While it’s never wise to rape an entire generation’s childhood memories for your own self-centered means, Hollywood still wants to be the biggest motion picture pedophile on the block. Name a cartoon and/or kiddie series – He-Man, GI Joe, The Care Bears - and somewhere, in a studio bungalow, an overpaid hack is trying to come to grips with how to re-imagine the title’s otherwise limited appeal. Perhaps no other form of filmic laziness – sequels, prequels, spin-offs – has resulted in such finite returns as live action cartoon updates. Examples like the live action Rocky and Bullwinkle fiasco, the horrendous Garfield films, and the horribly mismanaged Flintstones films have proven that – all Transformers aside – when it comes to bringing juvenilia to the silver screen, Tinsel Town is still in the zygote stages.
Now comes the most noxious example of this movie molestation yet – Underdog. Disney, not known for the gentile handling of kid vid past (Inspector Gadget), has decided to stop whoring out its own past masterworks and, instead, violate the innocent joys of the W. Watts Biggers’ television series. A staple of Saturday mornings for the majority of the ‘60s, the beloved superhero hound and his unique blend of wit and wackiness remains the perfect symbolic stepping stone between preschool entertainment and tween level treats. Putting it another way, the adventures of Shoeshine Boy, Sweet Polly Purebred, and the rest of the Underdog domain (including offshoots like Tennessee Tuxedo, Klondike Kat, and the great Go Go Gophers) helped wee ones make the transition from passive to active viewers. Biggers created characters and situations kids could invest themselves in, with just enough subtle satire to keep the parents pleased. There were even principled morals thrown in for good measure.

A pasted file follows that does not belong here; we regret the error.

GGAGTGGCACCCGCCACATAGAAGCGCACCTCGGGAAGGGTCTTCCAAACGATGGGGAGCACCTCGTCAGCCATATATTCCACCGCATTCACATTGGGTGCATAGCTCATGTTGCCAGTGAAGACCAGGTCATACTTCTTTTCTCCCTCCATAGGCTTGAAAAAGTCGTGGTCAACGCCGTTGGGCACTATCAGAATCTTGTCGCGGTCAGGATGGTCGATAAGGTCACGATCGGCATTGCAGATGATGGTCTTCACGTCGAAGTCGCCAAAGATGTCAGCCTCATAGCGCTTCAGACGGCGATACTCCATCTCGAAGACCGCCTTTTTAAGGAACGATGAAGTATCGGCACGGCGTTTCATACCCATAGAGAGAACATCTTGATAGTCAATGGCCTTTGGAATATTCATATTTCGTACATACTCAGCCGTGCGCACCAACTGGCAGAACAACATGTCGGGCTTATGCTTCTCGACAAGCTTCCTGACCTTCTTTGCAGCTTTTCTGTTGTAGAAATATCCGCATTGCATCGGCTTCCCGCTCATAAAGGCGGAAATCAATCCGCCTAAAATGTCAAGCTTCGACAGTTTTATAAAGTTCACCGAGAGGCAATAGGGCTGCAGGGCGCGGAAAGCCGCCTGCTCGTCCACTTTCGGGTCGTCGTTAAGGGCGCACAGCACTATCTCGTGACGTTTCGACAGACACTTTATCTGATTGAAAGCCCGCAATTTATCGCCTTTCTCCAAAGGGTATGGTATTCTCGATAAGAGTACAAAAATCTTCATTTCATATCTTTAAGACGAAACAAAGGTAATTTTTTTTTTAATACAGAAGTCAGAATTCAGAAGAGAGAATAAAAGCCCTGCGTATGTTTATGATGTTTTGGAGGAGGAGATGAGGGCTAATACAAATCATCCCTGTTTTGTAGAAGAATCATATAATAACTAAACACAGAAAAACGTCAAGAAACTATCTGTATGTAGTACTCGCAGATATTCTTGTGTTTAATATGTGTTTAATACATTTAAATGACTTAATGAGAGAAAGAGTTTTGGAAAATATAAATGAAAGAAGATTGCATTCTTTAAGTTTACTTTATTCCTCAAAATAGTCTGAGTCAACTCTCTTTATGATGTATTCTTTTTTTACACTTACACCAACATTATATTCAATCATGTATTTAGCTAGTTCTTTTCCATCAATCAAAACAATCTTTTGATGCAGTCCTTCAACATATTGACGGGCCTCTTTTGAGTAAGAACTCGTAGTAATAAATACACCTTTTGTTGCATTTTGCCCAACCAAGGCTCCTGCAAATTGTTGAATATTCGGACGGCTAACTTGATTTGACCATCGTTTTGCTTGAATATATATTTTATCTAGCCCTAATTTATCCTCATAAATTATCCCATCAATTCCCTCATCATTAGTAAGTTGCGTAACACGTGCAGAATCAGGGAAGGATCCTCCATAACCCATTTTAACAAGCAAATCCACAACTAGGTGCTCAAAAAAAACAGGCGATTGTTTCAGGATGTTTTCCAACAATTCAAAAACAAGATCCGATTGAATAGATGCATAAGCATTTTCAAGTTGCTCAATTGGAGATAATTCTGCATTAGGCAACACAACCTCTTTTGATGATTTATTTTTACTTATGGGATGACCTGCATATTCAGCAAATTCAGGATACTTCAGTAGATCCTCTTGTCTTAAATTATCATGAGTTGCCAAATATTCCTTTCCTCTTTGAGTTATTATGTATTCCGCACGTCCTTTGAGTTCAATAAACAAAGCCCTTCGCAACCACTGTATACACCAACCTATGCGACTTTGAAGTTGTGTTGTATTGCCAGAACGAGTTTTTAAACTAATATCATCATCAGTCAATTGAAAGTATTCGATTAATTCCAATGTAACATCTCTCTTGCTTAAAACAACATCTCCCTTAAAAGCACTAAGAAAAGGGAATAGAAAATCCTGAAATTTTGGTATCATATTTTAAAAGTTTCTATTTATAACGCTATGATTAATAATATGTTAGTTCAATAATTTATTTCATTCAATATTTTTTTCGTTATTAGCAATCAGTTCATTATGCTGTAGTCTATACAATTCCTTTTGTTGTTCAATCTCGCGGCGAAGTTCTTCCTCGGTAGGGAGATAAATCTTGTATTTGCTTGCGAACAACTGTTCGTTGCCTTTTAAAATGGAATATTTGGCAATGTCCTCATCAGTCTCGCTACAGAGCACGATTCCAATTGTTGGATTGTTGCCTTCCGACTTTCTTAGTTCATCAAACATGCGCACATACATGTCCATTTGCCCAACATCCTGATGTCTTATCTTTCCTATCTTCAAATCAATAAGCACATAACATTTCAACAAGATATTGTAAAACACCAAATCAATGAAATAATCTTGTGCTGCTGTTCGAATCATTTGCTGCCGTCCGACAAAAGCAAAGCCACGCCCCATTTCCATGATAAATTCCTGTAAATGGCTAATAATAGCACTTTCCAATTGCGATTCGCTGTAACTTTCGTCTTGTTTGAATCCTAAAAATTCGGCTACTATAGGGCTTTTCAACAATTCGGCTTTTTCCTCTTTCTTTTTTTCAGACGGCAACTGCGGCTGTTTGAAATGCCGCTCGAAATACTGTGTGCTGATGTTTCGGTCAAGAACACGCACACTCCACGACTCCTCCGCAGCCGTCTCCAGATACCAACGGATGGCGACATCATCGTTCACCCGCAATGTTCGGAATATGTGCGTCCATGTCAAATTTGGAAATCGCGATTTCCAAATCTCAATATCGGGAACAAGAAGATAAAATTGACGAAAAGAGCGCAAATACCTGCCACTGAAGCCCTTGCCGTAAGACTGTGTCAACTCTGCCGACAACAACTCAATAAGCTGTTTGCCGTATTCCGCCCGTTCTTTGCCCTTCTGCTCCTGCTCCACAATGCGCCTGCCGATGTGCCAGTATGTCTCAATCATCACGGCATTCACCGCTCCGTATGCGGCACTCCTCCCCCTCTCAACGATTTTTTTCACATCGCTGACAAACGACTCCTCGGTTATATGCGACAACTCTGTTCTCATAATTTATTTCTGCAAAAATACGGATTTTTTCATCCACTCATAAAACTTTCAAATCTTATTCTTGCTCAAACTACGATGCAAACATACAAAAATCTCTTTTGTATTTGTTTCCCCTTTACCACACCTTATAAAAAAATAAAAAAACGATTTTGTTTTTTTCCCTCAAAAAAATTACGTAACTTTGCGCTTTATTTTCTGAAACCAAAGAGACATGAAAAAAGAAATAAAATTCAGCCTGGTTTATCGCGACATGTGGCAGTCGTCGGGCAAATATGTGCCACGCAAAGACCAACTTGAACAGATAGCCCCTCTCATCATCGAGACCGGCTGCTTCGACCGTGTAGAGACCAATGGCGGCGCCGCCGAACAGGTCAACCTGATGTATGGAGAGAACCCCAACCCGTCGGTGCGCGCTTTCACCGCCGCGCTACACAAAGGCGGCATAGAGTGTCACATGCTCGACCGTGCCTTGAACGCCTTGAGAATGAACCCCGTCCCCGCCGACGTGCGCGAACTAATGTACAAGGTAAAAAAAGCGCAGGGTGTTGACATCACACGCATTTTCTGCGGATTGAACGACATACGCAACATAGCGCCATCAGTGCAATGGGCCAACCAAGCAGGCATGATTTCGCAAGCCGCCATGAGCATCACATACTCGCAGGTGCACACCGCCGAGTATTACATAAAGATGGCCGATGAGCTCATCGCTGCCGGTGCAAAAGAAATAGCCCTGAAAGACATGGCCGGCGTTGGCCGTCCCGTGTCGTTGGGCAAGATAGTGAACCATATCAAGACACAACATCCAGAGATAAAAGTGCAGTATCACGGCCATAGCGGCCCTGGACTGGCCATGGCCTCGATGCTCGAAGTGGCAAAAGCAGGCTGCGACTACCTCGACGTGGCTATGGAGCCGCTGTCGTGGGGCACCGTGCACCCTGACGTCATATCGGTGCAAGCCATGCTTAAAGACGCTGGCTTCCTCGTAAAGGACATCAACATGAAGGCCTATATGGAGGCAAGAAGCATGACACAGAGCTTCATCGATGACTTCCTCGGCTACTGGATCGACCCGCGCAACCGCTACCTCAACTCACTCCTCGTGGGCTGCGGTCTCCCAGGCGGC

Of course, the best way for the House of Mouse and its corrupt creative staff to deal with updating this clear cult favorite is to literally toss out everything that made the original show stellar. However, in order to understand such a major misfire, the initial Underdog mythos must be explored. In the animated series, Shoeshine Boy was an anthropomorphic pup, working in a city of human beings as a benevolent boot black. His girlfriend was canine TV personality Sweet Polly Purebred, and together they maintained a kind of pleasing platonic romance. Whenever trouble loomed for the metropolitan citizenry, and Polly in particular, Underdog took his Super Energy Vitamin Pill and transforms into the title character. Then he would confront one of several recurring villains, including dwarf mastermind Simon Barsinister and wolf gangster Riff Raff. Speaking in rhyme and expressing a truth and justice mantra, our furry champion always saved the day – even if it took a few serialized installments to achieve victory.
In addition, each half hour episode contained supporting segments, little mini movies featuring ersatz educational and instructive messages. Granted, most of the material was couched in classic animated slapstick, the goofy comings and goings of talking penguins, Native American rodents, and – of all things – a senile geographical explorer. This helped divide up the typical Underdog adventure into several cliffhanger sections, while developing a whole new array of memorable characters for the show to profit from. None of this was done out of artistic nobility, mind you. Biggers worked as an advertising executive for General Mills, makers of fine sugar coated breakfast treats preferred by pre-adolescent appetites. All he wanted was pen and ink salesmen. But thanks to artist Joe Harris and creative team Chet Stover and Tread Covington, along with the amazing voiceover work of actor Wally Cox (a definitive turn), Underdog was much more than a cereal shill.
So how did the geniuses over in Walt’s world decide to deal with this classic character? Did they intend to bring him back in pure 2D cell animation form, forgoing all the possible pointless pop culture updates to deliver unfettered Underdog? No, they decided to go the live action route (strike one) and make the cur champion a real dog (strike two). They then revamped his origins, removing the power pill (strike three) to forge some kind of X-Men/Hulk happenstance (dog ends up in nuclear reactor thingamajiggy – strike four?). Polly is now a pooch as well (strike…oh, who cares anymore) and our supposed hero has a human owner (grrrrrrrr!) to keep him in line. Voiced by Jason Lee (huh?) and costarring little person powerhouse Peter Dinklage as Barsinister (the only genius move in this entire gagfest), we end up with something looking like Superman with fleas, a generic action film dumbed down substantially to keep the bratlings at bay (oh, and did we mention that Riff Raff is now a Rottweiler, and apparently a rival for Polly’s affections – NOOOO!!!)